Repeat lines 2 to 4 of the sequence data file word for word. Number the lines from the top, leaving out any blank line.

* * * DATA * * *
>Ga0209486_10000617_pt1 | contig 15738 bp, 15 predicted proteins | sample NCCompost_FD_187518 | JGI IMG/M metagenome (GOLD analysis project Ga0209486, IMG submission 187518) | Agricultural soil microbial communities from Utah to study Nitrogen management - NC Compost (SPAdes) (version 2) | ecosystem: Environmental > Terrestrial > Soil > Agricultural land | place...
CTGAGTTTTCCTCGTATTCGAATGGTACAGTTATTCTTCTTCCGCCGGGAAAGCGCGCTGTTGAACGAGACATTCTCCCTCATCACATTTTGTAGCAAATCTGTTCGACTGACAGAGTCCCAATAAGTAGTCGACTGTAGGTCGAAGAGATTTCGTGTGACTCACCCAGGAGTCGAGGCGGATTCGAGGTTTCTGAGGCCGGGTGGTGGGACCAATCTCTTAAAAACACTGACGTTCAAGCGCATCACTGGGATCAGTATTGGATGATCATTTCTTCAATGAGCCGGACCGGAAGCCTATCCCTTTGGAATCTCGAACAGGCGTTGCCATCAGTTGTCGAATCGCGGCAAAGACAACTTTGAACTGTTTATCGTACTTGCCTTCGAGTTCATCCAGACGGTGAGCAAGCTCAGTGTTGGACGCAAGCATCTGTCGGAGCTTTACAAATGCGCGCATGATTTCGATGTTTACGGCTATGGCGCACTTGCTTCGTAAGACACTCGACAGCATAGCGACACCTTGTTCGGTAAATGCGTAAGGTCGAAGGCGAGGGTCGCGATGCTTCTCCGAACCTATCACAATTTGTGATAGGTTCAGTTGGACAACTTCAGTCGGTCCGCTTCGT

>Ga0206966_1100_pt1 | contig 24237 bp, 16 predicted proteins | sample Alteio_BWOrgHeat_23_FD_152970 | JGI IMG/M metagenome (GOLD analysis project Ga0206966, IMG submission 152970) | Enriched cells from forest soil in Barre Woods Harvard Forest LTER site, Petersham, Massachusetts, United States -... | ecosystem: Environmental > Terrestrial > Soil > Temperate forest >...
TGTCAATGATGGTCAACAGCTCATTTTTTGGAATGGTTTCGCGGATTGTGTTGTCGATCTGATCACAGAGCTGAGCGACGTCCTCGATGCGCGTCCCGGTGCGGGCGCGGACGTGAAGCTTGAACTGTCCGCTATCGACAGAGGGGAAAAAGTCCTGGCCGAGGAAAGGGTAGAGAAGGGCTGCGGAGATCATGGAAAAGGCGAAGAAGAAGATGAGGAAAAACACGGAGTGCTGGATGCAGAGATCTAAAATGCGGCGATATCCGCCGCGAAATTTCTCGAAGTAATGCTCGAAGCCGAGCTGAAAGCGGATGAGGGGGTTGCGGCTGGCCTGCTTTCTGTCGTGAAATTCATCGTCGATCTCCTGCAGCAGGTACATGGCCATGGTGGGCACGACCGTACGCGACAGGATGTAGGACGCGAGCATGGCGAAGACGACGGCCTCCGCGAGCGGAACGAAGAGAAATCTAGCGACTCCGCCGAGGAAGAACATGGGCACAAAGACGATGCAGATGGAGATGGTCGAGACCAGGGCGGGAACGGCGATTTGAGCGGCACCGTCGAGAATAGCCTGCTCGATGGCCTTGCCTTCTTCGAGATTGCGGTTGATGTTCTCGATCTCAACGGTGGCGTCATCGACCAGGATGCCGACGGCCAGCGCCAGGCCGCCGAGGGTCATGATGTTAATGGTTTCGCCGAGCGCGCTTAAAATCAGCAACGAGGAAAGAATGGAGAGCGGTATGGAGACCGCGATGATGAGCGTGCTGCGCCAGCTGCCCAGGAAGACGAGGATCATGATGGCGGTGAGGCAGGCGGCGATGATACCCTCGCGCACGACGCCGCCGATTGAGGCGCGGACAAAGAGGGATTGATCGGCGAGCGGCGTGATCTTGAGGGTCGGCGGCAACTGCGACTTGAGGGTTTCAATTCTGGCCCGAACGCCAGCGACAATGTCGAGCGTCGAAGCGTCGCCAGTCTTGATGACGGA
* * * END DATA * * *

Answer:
CTGAGTTTTCCTCGTATTCGAATGGTACAGTTATTCTTCTTCCGCCGGGAAAGCGCGCTGTTGAACGAGACATTCTCCCTCATCACATTTTGTAGCAAATCTGTTCGACTGACAGAGTCCCAATAAGTAGTCGACTGTAGGTCGAAGAGATTTCGTGTGACTCACCCAGGAGTCGAGGCGGATTCGAGGTTTCTGAGGCCGGGTGGTGGGACCAATCTCTTAAAAACACTGACGTTCAAGCGCATCACTGGGATCAGTATTGGATGATCATTTCTTCAATGAGCCGGACCGGAAGCCTATCCCTTTGGAATCTCGAACAGGCGTTGCCATCAGTTGTCGAATCGCGGCAAAGACAACTTTGAACTGTTTATCGTACTTGCCTTCGAGTTCATCCAGACGGTGAGCAAGCTCAGTGTTGGACGCAAGCATCTGTCGGAGCTTTACAAATGCGCGCATGATTTCGATGTTTACGGCTATGGCGCACTTGCTTCGTAAGACACTCGACAGCATAGCGACACCTTGTTCGGTAAATGCGTAAGGTCGAAGGCGAGGGTCGCGATGCTTCTCCGAACCTATCACAATTTGTGATAGGTTCAGTTGGACAACTTCAGTCGGTCCGCTTCGT

>Ga0206966_1100_pt1 | contig 24237 bp, 16 predicted proteins | sample Alteio_BWOrgHeat_23_FD_152970 | JGI IMG/M metagenome (GOLD analysis project Ga0206966, IMG submission 152970) | Enriched cells from forest soil in Barre Woods Harvard Forest LTER site, Petersham, Massachusetts, United States -... | ecosystem: Environmental > Terrestrial > Soil > Temperate forest >...
TGTCAATGATGGTCAACAGCTCATTTTTTGGAATGGTTTCGCGGATTGTGTTGTCGATCTGATCACAGAGCTGAGCGACGTCCTCGATGCGCGTCCCGGTGCGGGCGCGGACGTGAAGCTTGAACTGTCCGCTATCGACAGAGGGGAAAAAGTCCTGGCCGAGGAAAGGGTAGAGAAGGGCTGCGGAGATCATGGAAAAGGCGAAGAAGAAGATGAGGAAAAACACGGAGTGCTGGATGCAGAGATCTAAAATGCGGCGATATCCGCCGCGAAATTTCTCGAAGTAATGCTCGAAGCCGAGCTGAAAGCGGATGAGGGGGTTGCGGCTGGCCTGCTTTCTGTCGTGAAATTCATCGTCGATCTCCTGCAGCAGGTACATGGCCATGGTGGGCACGACCGTACGCGACAGGATGTAGGACGCGAGCATGGCGAAGACGACGGCCTCCGCGAGCGGAACGAAGAGAAATCTAGCGACTCCGCCGAGGAAGAACATGGGCACAAAGACGATGCAGATGGAGATGGTCGAGACCAGGGCGGGAACGGCGATTTGAGCGGCACCGTCGAGAATAGCCTGCTCGATGGCCTTGCCTTCTTCGAGATTGCGGTTGATGTTCTCGATCTCAACGGTGGCGTCATCGACCAGGATGCCGACGGCCAGCGCCAGGCCGCCGAGGGTCATGATGTTAATGGTTTCGCCGAGCGCGCTTAAAATCAGCAACGAGGAAAGAATGGAGAGCGGTATGGAGACCGCGATGATGAGCGTGCTGCGCCAGCTGCCCAGGAAGACGAGGATCATGATGGCGGTGAGGCAGGCGGCGATGATACCCTCGCGCACGACGCCGCCGATTGAGGCGCGGACAAAGAGGGATTGATCGGCGAGCGGCGTGATCTTGAGGGTCGGCGGCAACTGCGACTTGAGGGTTTCAATTCTGGCCCGAACGCCAGCGACAATGTCGAGCGTCGAAGCGTCGCCAGTCTTGATGACGGA